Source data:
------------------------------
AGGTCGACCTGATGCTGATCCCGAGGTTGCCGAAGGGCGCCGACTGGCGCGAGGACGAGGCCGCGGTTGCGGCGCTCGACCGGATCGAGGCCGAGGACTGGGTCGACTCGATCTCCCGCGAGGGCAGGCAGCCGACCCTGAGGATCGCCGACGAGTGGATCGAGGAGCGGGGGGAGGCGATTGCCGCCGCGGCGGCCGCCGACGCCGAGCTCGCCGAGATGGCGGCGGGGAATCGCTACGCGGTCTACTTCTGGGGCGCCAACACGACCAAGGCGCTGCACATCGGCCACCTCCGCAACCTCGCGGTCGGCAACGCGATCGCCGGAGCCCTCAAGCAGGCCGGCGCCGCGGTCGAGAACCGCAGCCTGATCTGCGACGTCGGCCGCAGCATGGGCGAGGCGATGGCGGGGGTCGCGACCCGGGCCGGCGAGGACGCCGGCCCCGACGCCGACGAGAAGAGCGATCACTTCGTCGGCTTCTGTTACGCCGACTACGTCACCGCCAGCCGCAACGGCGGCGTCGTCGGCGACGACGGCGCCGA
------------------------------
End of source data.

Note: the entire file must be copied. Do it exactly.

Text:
AGGTCGACCTGATGCTGATCCCGAGGTTGCCGAAGGGCGCCGACTGGCGCGAGGACGAGGCCGCGGTTGCGGCGCTCGACCGGATCGAGGCCGAGGACTGGGTCGACTCGATCTCCCGCGAGGGCAGGCAGCCGACCCTGAGGATCGCCGACGAGTGGATCGAGGAGCGGGGGGAGGCGATTGCCGCCGCGGCGGCCGCCGACGCCGAGCTCGCCGAGATGGCGGCGGGGAATCGCTACGCGGTCTACTTCTGGGGCGCCAACACGACCAAGGCGCTGCACATCGGCCACCTCCGCAACCTCGCGGTCGGCAACGCGATCGCCGGAGCCCTCAAGCAGGCCGGCGCCGCGGTCGAGAACCGCAGCCTGATCTGCGACGTCGGCCGCAGCATGGGCGAGGCGATGGCGGGGGTCGCGACCCGGGCCGGCGAGGACGCCGGCCCCGACGCCGACGAGAAGAGCGATCACTTCGTCGGCTTCTGTTACGCCGACTACGTCACCGCCAGCCGCAACGGCGGCGTCGTCGGCGACGACGGCGCCGA